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appeared asked aunt Jane beautiful believe Betsy Blackburnfoot broke called CHAPTER coming cousin John cried dear door doubt dress Dunlop Elmton eyes face fancy father feeling felt flowers George George's girls give gone Grace Hamilton hand hard head hear heard heart hope idea it's kind knew lady laird land learned leave letter light live looked marry Mary Mary's mean mind Miss mistress morning mother never once parlour passed poor returned rose round seemed seen side Simons sisters sitting smile speak stand Stanecroft stood strange stylish sure talk tears tell there's thing thought tone took town trees turned voice walked weary What's window wish woman wonder write young
Seite 209 - My beloved spake, and said unto me, Rise up, my love, my fair one, and come away. For, lo, the winter is past, The rain is over and gone ; The flowers appear on the earth ; The time of the singing of birds is come, And the voice of the turtle is heard in our land ; The fig tree putteth forth her green figs, And the vines with the tender grape give a good smell. Arise, my love, my fair one, and come away.
Seite 299 - Finding the first conceit of love there bred Where time and outward form would show it dead. cix O, never say that I was false of heart, Though absence seem'd my flame to qualify. As easy might I from myself depart As from my soul, which in thy breast doth lie : That is my home of love : if I have ranged, Like him that travels I return again, Just to the time, not with the time exchanged, So that myself bring water for my stain.
Seite 254 - These all died in faith, not having received the promises, but having seen them afar off, and were persuaded of them, and embraced them, and confessed that they were strangers and pilgrims on the earth. For they that say such things declare plainly that they seek a country.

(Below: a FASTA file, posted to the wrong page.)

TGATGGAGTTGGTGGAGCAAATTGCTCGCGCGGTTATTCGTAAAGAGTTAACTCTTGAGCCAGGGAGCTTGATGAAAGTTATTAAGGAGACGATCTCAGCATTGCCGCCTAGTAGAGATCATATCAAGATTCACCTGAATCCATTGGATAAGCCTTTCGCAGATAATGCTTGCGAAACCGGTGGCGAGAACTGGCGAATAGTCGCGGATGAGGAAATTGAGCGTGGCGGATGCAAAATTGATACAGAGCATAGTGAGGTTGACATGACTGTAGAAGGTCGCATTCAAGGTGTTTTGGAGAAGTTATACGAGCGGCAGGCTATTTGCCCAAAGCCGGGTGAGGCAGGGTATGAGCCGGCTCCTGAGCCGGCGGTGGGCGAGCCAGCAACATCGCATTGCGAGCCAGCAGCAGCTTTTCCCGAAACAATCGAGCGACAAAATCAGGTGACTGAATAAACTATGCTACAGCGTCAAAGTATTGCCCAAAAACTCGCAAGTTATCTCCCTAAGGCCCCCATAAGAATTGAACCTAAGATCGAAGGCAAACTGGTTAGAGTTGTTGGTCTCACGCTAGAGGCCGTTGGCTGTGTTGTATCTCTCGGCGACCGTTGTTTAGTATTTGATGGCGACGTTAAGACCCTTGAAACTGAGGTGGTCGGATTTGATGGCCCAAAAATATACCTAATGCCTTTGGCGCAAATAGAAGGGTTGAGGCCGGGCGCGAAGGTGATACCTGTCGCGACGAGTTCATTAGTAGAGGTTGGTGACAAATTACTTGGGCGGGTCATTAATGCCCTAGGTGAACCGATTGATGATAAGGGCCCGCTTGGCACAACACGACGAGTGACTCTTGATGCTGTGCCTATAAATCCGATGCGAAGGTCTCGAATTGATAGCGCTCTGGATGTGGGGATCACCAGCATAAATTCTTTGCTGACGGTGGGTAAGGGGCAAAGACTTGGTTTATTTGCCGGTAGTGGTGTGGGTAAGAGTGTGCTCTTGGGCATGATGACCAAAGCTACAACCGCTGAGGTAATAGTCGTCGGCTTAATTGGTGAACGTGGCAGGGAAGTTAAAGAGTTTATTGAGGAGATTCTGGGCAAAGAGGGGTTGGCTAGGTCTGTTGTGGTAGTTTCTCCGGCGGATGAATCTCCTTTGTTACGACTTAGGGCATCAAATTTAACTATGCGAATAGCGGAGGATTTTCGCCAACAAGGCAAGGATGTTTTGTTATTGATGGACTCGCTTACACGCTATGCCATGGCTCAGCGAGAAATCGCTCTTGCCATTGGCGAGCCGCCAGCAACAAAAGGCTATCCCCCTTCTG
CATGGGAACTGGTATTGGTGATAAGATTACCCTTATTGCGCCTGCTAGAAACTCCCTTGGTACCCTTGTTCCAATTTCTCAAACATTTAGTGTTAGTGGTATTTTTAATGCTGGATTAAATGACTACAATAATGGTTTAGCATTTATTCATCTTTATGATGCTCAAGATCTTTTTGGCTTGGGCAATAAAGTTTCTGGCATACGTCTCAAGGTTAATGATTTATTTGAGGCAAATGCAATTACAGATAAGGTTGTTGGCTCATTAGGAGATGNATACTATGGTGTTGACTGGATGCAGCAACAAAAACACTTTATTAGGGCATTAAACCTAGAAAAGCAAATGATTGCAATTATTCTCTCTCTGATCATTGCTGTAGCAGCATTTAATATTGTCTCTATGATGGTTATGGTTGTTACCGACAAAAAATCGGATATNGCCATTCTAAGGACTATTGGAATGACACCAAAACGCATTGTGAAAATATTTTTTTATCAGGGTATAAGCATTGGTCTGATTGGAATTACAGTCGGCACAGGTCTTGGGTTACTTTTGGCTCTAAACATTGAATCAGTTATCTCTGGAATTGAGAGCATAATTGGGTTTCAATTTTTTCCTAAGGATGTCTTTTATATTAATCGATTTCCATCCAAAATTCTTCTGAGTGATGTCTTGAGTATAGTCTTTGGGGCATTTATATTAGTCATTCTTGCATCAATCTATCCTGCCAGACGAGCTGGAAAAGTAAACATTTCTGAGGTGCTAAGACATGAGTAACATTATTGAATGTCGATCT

Seite 227 - That which hath been is now; and that which is to be hath already been; and God requireth that which is past.
Seite 234 - We'll tak a cup o' kindness yet, For auld lang syne ! We twa hae run about the braes, And pu'd the gowans fine ; But we've wander'd mony a weary foot, Sin auld lang syne. We twa hae paidl't i' the burn, Frae mornin' sun till dine : But seas between us braid hae roar'd Sin auld lang syne.
Seite 248 - the lawful heir, We two will wed to-morrow morn, And you shall still be Lady Clare.
Seite 22 - And panted for possession — His life was dull without her. After mature resolving, Close to his breast he held her ; In saftest flames dissolving, He tenderly thus tell'd her : " My bonnie collier's daughter, Let naething discompose ye...
Seite 96 - That sometimes from the savage den, And sometimes from the darksome shade And sometimes starting up at once In green and sunny glade There came and look'd him in the face An angel beautiful and bright ; And...